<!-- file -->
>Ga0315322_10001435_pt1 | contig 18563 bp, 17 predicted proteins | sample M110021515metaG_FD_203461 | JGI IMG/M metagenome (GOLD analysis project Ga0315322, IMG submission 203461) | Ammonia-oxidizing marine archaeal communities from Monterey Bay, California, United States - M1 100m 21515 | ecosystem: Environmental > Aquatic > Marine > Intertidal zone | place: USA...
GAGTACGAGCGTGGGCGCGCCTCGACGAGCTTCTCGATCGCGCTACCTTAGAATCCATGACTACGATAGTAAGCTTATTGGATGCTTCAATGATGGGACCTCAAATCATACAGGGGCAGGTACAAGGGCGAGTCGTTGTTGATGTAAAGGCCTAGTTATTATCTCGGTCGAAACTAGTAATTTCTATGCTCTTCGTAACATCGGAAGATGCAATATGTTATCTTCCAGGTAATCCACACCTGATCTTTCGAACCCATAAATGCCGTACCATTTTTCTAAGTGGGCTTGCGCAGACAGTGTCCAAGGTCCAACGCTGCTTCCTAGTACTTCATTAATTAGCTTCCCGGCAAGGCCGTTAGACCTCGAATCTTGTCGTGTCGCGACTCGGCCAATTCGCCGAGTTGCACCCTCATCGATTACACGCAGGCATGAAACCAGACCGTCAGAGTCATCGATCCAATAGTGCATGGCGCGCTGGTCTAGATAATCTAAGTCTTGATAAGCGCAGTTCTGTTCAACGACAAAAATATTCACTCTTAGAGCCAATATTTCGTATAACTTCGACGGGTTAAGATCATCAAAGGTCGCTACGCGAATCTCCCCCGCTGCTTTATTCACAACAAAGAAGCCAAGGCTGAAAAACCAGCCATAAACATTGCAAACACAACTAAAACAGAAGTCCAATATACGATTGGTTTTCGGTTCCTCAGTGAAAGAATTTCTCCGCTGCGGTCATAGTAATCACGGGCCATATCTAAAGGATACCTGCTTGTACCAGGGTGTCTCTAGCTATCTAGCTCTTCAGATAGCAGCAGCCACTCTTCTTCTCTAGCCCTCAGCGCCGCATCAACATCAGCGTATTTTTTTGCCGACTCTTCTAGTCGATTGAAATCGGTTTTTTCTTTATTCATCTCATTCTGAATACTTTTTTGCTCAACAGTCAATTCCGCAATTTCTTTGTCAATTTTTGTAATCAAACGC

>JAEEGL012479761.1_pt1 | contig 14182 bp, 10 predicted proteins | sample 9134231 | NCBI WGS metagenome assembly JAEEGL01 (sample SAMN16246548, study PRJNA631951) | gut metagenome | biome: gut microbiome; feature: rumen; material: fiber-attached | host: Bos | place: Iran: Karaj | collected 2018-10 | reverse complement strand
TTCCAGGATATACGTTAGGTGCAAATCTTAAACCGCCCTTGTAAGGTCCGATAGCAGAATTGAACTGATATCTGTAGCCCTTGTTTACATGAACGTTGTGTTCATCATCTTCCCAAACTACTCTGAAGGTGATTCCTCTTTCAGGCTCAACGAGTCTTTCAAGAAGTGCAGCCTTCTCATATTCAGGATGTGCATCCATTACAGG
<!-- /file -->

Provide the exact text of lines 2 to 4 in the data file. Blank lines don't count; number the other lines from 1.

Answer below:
GAGTACGAGCGTGGGCGCGCCTCGACGAGCTTCTCGATCGCGCTACCTTAGAATCCATGACTACGATAGTAAGCTTATTGGATGCTTCAATGATGGGACCTCAAATCATACAGGGGCAGGTACAAGGGCGAGTCGTTGTTGATGTAAAGGCCTAGTTATTATCTCGGTCGAAACTAGTAATTTCTATGCTCTTCGTAACATCGGAAGATGCAATATGTTATCTTCCAGGTAATCCACACCTGATCTTTCGAACCCATAAATGCCGTACCATTTTTCTAAGTGGGCTTGCGCAGACAGTGTCCAAGGTCCAACGCTGCTTCCTAGTACTTCATTAATTAGCTTCCCGGCAAGGCCGTTAGACCTCGAATCTTGTCGTGTCGCGACTCGGCCAATTCGCCGAGTTGCACCCTCATCGATTACACGCAGGCATGAAACCAGACCGTCAGAGTCATCGATCCAATAGTGCATGGCGCGCTGGTCTAGATAATCTAAGTCTTGATAAGCGCAGTTCTGTTCAACGACAAAAATATTCACTCTTAGAGCCAATATTTCGTATAACTTCGACGGGTTAAGATCATCAAAGGTCGCTACGCGAATCTCCCCCGCTGCTTTATTCACAACAAAGAAGCCAAGGCTGAAAAACCAGCCATAAACATTGCAAACACAACTAAAACAGAAGTCCAATATACGATTGGTTTTCGGTTCCTCAGTGAAAGAATTTCTCCGCTGCGGTCATAGTAATCACGGGCCATATCTAAAGGATACCTGCTTGTACCAGGGTGTCTCTAGCTATCTAGCTCTTCAGATAGCAGCAGCCACTCTTCTTCTCTAGCCCTCAGCGCCGCATCAACATCAGCGTATTTTTTTGCCGACTCTTCTAGTCGATTGAAATCGGTTTTTTCTTTATTCATCTCATTCTGAATACTTTTTTGCTCAACAGTCAATTCCGCAATTTCTTTGTCAATTTTTGTAATCAAACGC

>JAEEGL012479761.1_pt1 | contig 14182 bp, 10 predicted proteins | sample 9134231 | NCBI WGS metagenome assembly JAEEGL01 (sample SAMN16246548, study PRJNA631951) | gut metagenome | biome: gut microbiome; feature: rumen; material: fiber-attached | host: Bos | place: Iran: Karaj | collected 2018-10 | reverse complement strand
TTCCAGGATATACGTTAGGTGCAAATCTTAAACCGCCCTTGTAAGGTCCGATAGCAGAATTGAACTGATATCTGTAGCCCTTGTTTACATGAACGTTGTGTTCATCATCTTCCCAAACTACTCTGAAGGTGATTCCTCTTTCAGGCTCAACGAGTCTTTCAAGAAGTGCAGCCTTCTCATATTCAGGATGTGCATCCATTACAGG